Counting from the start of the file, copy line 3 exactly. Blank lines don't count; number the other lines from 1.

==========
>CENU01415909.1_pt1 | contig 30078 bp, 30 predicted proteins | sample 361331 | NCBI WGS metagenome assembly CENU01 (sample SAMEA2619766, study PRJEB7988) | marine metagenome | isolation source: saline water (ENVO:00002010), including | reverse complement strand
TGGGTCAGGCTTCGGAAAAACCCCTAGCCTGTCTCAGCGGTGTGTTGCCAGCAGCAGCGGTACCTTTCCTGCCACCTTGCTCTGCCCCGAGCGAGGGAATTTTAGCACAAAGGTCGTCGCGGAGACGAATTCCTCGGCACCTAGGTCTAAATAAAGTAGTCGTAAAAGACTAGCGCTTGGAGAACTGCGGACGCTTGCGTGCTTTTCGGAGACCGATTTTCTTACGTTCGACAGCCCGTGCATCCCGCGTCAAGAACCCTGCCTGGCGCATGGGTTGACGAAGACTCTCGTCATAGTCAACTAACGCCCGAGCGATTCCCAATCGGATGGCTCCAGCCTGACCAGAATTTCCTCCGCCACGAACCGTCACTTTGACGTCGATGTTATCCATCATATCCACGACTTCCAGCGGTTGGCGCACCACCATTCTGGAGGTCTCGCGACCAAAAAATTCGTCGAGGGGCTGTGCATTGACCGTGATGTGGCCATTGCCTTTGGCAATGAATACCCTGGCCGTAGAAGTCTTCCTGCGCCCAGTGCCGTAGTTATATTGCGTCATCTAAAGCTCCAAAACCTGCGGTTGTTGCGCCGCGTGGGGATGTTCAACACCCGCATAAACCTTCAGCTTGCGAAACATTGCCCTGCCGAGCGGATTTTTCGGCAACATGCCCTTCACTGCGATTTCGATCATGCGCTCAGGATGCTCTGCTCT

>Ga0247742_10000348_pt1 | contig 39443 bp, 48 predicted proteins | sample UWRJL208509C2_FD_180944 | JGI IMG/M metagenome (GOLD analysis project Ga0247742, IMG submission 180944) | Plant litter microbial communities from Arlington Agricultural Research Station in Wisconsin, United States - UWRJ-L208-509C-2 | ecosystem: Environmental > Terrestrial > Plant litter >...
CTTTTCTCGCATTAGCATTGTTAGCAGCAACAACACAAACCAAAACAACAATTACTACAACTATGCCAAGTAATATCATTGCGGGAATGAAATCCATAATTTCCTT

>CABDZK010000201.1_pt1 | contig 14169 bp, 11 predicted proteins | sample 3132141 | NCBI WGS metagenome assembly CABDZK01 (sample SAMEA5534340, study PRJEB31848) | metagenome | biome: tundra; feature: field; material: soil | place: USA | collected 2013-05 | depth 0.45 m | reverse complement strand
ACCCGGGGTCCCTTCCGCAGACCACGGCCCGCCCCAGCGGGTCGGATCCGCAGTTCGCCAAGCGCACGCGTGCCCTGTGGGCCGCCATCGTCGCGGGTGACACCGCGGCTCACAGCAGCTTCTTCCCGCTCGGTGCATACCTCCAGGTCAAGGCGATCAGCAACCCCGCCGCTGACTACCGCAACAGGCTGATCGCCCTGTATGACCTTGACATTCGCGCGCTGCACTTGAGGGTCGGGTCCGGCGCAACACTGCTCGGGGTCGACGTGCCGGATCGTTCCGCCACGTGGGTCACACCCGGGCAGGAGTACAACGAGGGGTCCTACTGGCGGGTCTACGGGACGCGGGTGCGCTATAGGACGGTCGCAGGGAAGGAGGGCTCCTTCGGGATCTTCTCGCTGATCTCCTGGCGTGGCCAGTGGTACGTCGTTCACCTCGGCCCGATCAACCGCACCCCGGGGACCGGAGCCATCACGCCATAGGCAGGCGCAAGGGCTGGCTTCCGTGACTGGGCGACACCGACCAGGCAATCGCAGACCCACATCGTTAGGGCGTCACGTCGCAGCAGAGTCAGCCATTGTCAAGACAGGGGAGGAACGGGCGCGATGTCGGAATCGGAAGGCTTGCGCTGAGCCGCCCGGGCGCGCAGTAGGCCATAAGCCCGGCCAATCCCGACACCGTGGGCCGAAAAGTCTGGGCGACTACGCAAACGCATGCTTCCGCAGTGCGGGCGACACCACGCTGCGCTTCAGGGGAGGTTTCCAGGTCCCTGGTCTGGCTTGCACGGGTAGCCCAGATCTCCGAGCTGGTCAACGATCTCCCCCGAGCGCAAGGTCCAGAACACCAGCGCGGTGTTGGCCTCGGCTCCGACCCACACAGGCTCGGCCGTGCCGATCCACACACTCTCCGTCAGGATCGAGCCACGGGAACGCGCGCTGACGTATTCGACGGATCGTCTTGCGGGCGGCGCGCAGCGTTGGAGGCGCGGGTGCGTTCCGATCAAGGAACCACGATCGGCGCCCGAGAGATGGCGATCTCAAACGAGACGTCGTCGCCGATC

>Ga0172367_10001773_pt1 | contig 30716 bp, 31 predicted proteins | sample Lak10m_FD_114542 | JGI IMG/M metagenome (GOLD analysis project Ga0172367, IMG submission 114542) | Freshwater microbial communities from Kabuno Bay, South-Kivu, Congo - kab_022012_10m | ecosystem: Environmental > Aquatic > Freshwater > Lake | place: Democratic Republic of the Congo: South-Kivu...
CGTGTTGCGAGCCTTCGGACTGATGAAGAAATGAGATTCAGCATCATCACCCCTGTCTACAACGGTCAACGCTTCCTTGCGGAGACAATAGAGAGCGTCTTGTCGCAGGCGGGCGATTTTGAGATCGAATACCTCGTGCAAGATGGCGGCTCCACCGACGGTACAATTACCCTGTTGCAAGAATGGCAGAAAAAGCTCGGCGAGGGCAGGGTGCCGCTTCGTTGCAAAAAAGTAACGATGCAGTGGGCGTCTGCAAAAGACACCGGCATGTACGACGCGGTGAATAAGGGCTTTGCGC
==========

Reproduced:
>Ga0247742_10000348_pt1 | contig 39443 bp, 48 predicted proteins | sample UWRJL208509C2_FD_180944 | JGI IMG/M metagenome (GOLD analysis project Ga0247742, IMG submission 180944) | Plant litter microbial communities from Arlington Agricultural Research Station in Wisconsin, United States - UWRJ-L208-509C-2 | ecosystem: Environmental > Terrestrial > Plant litter >...